I need to tell you another story: about four times before the convention, I had this dream of God’s people marching along Main St. in Houston with that white line in the center. We were marching to the convention hall, and we’re singing “We’re Marching to Zion.” I told my wife Nancy about it; I had it at least four times. We had no idea it would have any significance. Then the day of the election, I heard the nominations. … And there was confusion on the stage [because the registration secretary could not be found]. And then [presiding president Jimmy Allen] said, “Well, we have to do something until we find [the recorder]. Song leader, come lead us in a song.” The song leader came and said, “Let’s all stand and sing, ‘We’re Marching to Zion.’” And I burst out crying and dropped into my seat. I told Paige Patterson, who was next to me, “Adrian’s won without a run-off. I’ve had a sign.” And in five minutes, Adrian had won without a run-off.
It is unbelievable. … But, I think sometimes when you’re in a great deal of conflict, God gives you a sign that this is his and not yours.
5. Why was the conservative movement worth the fight?
If we have no standard by which we judge things, then there’s no solid basis of belief. And if I didn’t believe the Bible was true, why should I believe Jesus was virgin born? Why should I believe he died a penal substitutionary death on the cross to pay for my sins? Why should I believe he’s coming again? Why should I believe there’s victory in Jesus if it’s just somebody else’s idea? The Bible is the basis of what I believe. And, therefore, if people come out of our schools and go into our churches teaching doubt, then we are not going to have conviction preached from the pulpit. The Episcopalians are dying, the Methodists are in bad shape and the Presbyterians are dissolving, and we’d be in the same place. But you preach the Word and God blesses. So that’s why I wrote my book entitled A Hill on Which to Die, because I’m not going to die over women’s ordination. … It’s not a primary issue; it’s a secondary issue. But there are two primary issues as far as I’m concerned: one is the inerrancy of Scripture, and two is the blood atonement. And if you’re right on those two issues, you’re not going to be wrong on much else.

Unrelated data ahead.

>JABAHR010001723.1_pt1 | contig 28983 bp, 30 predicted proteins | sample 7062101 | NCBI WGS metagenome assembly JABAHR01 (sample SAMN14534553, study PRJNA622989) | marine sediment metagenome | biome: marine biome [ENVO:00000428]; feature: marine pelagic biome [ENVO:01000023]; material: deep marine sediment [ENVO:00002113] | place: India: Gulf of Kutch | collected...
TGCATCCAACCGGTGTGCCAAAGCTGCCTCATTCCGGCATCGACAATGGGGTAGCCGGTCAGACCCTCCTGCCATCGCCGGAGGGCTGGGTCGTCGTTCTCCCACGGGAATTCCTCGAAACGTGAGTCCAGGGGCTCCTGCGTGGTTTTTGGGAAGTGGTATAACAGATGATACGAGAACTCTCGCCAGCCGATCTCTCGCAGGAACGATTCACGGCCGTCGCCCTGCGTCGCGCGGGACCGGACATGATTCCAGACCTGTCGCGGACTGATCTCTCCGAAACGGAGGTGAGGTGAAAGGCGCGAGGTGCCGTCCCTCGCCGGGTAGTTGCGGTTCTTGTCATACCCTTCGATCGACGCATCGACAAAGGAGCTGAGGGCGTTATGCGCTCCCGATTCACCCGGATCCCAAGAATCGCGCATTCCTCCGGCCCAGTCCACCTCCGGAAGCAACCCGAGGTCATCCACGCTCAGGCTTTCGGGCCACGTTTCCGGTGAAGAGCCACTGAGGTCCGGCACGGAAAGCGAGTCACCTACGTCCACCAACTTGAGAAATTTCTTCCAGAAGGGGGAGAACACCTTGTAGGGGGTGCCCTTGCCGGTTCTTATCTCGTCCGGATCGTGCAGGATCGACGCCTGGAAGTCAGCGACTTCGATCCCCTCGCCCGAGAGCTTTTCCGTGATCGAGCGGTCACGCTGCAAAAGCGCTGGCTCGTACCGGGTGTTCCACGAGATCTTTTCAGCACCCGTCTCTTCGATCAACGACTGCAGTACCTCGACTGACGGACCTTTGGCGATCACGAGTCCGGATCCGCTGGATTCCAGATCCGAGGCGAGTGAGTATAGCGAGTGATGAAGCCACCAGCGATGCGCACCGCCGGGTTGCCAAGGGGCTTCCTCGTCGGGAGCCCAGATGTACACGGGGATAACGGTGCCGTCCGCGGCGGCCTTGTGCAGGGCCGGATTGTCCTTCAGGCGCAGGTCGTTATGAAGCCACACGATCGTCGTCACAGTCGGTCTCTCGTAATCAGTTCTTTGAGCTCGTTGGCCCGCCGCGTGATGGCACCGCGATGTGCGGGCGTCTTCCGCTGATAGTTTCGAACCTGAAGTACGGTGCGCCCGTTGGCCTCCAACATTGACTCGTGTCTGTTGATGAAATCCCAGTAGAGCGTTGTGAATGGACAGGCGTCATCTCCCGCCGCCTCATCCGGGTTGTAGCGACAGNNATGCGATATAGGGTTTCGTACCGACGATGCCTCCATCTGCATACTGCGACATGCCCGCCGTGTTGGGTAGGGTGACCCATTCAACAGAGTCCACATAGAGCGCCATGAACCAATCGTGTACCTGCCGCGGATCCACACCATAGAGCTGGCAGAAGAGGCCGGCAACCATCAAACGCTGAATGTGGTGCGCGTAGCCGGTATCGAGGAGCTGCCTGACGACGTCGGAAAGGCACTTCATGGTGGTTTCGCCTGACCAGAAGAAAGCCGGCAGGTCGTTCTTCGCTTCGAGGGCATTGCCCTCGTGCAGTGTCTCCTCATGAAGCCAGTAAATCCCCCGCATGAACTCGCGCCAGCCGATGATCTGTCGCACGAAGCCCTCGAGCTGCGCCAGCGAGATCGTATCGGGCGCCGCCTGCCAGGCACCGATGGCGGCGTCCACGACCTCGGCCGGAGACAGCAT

6. What were the respective roles of you and Paige Patterson in the Conservative Resurgence?
We just were friends. We didn’t sit down and say, “You do this and I’ll do that.” The one time he told me what to do was when I went up to Waco, Texas, and had dinner with some students who had been saved from our youth group. … Here were some young people I’d seen saved and their faith was being attacked at a school I was giving money to support. And so I called Paige and said, “We’ve got to do something.” He said, “Well, let me pray about it.” He called me back in a couple of days and said, “Alright, I’ll join you and we’ll do it together. But you have to go see eight or 10 people before to explain what’s going on.” And he gave me the names like Jerry Vines, Homer Lindsay Jr., Adrian Rogers, Jimmy Draper, Richard Jackson, Bailey Smith. So I took a trip around the country and I called these people and I said, “This is Paul Pressler from Houston, Texas. I’m worried about the convention. I think I know a way to solve it, if you’ll give me one hour of your time.” And everybody agreed.
7. What responsibility did the conservative movement leave the current generation of Southern Baptists?
Understand what the problem was and make sure that it is not repeated.
I am somewhat concerned about a lot of our fabulous young preachers who want to be so independent, but they don’t understand or recognize the need to work together. … Some of these wonderful young preachers who do their own thing and don’t support the convention, don’t like bureaucracy. Well, I don’t like bureaucracy, either. But you’ve got to work together to do things a local church can’t do. And so the other recommendation: I’d say don’t be so conceited that you think can do it all yourself, and recognize that we must cooperate. And give up a little of your independence to be able to accomplish things together that are essential for the kingdom.